I love Nancy’s work, and have since I was on the Tiptree Jury that honored Larque On The Wing. She’s a remarkable writer with a remarkable imagination and the ability to make books that are intensely political and philosophical pure fun to read. I love the Enola Holmes series (and am delighted to hear they might be getting turned into a movie), but I’m glad she’s writing fantasy again. She’s such a sensible fantasist. We can use more like her.” —Delia Sherman
“Nancy Springer is a treasure.” —Ellen Kushner, author of Swordpoint
“Nancy Springer’s The Oddling Prince is a lovely, mystical legend that explores different kinds of love—of parents, of brothers, of lovers, of friends, of king and of country. Her characters are both mythic and real, her vision magical. I read it all at a gulp and enjoyed every moment.” —Delia Sherman, author of Changling and The Evil Wizard Smallbone
“THE ODDLING PRINCE is Nancy Springer at her very best. If you don’t know her work – which seems most unlikely – THE ODDLING PRINCE is the perfect place to start!” —Peter S. Beagle, author of In Calabria and Summerlong
“Springer is the author of more than 50 books for children and adults; this one hits the sweet spot between them, a richly written story of two young men finding their true paths.” – Barnes & Noble sf picks for May
“What a wild ride I just took with this book!” —Suberbiareads.com
“It is an absolute delight to read. . . .The story flows steadily, like water in a stream, and although there are some heavy issues in the story there is an underlying optimism that carries the reader into the darker parts with a sense of hope.” —Toes Six Press
“Hold onto your bows and arrows Elflings, we might have an early contender for the best fantasy novel of 2018.” —Starburst Reviews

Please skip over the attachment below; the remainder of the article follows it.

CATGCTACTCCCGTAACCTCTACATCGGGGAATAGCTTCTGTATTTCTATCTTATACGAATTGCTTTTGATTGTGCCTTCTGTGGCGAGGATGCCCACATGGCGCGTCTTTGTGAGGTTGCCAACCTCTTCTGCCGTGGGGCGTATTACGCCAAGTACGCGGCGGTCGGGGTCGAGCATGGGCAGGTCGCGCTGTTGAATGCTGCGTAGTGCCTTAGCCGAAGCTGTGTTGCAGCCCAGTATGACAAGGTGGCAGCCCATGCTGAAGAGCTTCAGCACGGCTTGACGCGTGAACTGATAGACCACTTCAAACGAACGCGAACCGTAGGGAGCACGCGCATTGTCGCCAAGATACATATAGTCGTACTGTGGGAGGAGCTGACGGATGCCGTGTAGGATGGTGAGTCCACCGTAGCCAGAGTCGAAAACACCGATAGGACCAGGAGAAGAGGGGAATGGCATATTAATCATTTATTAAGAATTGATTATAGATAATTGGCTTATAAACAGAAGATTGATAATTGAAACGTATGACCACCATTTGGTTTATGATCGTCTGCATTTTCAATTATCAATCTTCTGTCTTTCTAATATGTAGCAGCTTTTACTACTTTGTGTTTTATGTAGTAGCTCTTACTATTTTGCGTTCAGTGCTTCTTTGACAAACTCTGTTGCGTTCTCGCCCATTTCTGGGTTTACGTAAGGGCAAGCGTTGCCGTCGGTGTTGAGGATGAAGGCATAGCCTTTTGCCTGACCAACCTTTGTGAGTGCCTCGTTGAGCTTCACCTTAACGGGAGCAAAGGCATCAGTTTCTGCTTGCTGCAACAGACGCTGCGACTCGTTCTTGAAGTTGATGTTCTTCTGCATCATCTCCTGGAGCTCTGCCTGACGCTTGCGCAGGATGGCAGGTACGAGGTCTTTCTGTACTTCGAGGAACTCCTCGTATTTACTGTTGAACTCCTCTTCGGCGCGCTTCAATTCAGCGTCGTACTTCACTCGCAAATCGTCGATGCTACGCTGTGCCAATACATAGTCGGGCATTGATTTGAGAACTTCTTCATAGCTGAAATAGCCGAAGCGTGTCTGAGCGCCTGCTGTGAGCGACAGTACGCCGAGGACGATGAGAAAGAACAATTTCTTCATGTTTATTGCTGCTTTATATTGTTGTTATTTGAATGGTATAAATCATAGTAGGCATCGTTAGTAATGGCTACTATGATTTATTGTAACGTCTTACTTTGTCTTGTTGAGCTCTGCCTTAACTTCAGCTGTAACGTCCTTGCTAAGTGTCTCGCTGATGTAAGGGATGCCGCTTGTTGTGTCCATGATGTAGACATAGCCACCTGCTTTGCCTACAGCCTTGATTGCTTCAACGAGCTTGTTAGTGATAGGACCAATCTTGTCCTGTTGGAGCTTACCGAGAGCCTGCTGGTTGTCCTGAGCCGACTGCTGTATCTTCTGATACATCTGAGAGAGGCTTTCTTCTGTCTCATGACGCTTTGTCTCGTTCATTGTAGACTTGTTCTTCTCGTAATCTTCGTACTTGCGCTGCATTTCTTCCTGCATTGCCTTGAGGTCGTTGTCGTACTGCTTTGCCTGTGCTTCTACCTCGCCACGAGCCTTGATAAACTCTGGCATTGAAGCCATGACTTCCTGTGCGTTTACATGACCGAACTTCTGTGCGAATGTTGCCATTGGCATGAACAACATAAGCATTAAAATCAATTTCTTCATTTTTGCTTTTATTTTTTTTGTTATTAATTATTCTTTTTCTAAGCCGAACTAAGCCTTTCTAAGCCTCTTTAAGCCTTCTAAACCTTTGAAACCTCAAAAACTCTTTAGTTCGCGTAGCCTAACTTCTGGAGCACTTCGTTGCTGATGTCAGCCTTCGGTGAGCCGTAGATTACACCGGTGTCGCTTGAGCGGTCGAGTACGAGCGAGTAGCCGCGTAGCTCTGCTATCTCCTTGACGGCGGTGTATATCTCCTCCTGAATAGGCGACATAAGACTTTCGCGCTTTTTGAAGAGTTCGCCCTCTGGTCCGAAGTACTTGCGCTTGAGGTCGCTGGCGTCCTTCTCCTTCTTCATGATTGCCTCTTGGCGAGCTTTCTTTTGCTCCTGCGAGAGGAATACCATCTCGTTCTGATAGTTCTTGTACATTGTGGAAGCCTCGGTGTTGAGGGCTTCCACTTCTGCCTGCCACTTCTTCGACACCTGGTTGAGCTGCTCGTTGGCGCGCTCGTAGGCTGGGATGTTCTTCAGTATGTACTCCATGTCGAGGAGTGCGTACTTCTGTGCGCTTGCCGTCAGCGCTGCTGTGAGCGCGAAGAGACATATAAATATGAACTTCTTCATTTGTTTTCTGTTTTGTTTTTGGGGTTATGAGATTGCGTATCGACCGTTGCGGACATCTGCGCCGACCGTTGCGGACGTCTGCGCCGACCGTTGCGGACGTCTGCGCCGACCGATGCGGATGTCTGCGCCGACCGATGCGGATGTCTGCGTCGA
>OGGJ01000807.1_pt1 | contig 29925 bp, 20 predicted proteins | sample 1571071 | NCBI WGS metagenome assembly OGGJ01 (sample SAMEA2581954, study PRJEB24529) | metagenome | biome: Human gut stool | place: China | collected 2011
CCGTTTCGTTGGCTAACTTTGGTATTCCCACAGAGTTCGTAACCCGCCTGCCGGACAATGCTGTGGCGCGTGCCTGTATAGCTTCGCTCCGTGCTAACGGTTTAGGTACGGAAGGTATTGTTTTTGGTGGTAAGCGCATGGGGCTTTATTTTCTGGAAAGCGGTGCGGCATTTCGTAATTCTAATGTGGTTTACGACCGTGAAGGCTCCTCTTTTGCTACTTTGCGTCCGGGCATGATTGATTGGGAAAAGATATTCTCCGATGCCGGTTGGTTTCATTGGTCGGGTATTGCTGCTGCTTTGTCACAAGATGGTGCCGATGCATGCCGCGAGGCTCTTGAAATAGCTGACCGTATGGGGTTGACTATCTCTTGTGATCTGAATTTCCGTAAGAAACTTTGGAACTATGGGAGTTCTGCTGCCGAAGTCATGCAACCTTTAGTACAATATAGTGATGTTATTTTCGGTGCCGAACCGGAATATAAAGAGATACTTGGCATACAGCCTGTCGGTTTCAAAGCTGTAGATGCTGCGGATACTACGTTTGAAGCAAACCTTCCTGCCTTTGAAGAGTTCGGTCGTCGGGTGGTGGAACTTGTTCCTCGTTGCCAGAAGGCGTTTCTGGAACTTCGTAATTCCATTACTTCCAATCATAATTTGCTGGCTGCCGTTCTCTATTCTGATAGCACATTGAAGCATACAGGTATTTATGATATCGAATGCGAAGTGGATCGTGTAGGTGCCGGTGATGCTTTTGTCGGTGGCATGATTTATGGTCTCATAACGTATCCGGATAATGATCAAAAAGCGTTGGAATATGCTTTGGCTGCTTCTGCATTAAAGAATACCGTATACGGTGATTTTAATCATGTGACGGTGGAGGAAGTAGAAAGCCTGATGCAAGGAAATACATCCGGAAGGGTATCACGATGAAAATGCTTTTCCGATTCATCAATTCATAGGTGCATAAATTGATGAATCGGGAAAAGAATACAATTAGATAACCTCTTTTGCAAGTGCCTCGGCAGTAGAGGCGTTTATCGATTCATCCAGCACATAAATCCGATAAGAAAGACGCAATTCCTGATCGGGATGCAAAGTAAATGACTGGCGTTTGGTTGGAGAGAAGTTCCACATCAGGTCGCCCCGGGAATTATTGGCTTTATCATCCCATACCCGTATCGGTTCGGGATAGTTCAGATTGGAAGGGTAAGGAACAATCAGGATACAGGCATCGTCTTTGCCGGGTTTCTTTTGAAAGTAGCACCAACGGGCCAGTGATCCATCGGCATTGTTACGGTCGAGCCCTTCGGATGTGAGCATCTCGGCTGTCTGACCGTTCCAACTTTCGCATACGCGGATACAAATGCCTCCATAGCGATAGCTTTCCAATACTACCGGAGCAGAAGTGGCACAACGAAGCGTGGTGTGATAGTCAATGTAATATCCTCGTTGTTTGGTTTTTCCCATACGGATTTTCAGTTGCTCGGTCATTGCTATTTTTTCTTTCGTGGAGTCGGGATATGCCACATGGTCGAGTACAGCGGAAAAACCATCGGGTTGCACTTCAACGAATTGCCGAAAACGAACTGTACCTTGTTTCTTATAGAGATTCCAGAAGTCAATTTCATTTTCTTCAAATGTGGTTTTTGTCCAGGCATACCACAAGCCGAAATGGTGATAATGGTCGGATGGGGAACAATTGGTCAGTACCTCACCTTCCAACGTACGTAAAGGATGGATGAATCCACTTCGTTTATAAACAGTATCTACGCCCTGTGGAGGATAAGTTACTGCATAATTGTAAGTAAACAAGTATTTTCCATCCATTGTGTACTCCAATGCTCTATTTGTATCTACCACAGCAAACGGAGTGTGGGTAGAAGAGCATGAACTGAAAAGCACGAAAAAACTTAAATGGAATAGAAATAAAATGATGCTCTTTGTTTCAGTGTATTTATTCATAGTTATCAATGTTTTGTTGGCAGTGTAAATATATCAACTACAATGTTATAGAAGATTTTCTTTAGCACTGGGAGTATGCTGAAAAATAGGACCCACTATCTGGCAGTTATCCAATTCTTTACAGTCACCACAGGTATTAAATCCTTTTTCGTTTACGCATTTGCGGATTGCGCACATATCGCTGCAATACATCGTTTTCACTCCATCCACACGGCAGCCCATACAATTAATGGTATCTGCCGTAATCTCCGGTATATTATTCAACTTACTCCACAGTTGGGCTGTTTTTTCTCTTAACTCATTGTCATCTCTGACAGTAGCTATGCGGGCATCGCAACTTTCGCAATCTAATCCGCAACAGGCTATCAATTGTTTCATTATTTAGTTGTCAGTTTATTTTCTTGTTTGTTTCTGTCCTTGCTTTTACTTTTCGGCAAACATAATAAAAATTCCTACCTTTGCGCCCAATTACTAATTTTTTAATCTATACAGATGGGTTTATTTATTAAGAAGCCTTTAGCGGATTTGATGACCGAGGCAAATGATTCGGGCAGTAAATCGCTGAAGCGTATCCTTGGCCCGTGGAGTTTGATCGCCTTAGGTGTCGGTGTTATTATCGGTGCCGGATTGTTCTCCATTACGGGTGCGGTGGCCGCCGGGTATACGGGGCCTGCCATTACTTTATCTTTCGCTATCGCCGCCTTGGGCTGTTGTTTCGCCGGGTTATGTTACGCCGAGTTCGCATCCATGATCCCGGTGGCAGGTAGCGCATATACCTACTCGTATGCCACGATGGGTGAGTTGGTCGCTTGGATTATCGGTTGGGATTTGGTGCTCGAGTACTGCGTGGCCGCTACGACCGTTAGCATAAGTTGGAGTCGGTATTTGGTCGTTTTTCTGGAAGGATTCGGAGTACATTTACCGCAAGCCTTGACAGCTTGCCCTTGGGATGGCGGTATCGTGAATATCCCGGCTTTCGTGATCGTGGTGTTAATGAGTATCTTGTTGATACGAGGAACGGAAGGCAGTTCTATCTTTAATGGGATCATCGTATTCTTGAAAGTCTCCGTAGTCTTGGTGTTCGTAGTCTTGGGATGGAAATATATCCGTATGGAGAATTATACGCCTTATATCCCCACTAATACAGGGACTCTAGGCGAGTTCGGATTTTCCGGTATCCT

“…this very well could end up being my favorite book of the year. Rated 5/5 stars on Goodreads.” — WayTooFantasy
“The Oddling Prince is a wonderfully fantastic story of two brothers. One, Aric, has been raised as the king’s heir; the other, Albaric and son of the Queen of Elfland, has been lost to memory. The King of Calidon is cursed with a ring that he cannot remove that sickens him, and he’s unable to eat or drink. As he lies on his deathbed, Albaric appears to aid him. Aric and Albaric are immediately bonded, brothers inextricably drawn to each other, adoring each other. Yet the King has no memory of his time in Elfland or loving and teaching Albaric as he grew.
Wound through the story are songs and the myth of the White King. As the King recovers his health, his soul seems wounded as he changes from a kind and just king to a hateful, violent tyrant. As the violence escalates, the kingdom withers, and an old enemy resurfaces. Can Aric and Albaric save their father and the kingdom?
If you love fantasy and rich nuanced storytelling, you’ll love The Oddling Prince. The story is superb, the writing glorious, the world-building subtle and immersive, and the characters are complex. A very satisfying read and an instant reminder of why Nancy Springer is one of the best fantasy writers ever, up there with Diana Wynne Jones, Brandon Sanderson, and the other greats. So glad she came out of “retirement” to gift us another soul-searching read. Highly recommended.
If you haven’t read any other fantasy books by Nancy Springer, you owe it to yourself to grab some of her other series and start reading. You’ll be glad you did.”
I received this book as an Advanced Reader Copy (ARC) from the publisher through NetGalley. My opinions are my own. —Five Directions Press
“Lyrical and with a sense of melancholy, The Oddling Prince is a throwback to the days when high fantasy vibrated with idealism. True, the narrator, Prince Aric, has an increasingly disturbed king as a father. It’s probably not giving away too much to disclose that his father eventually confesses to some unsavory power struggles with relatives. However, Prince Aric, a young man of simple tastes and straight-forward allegiances, is a good-hearted type, patient with his irascible father and protective of his newly discovered brother, Albaric.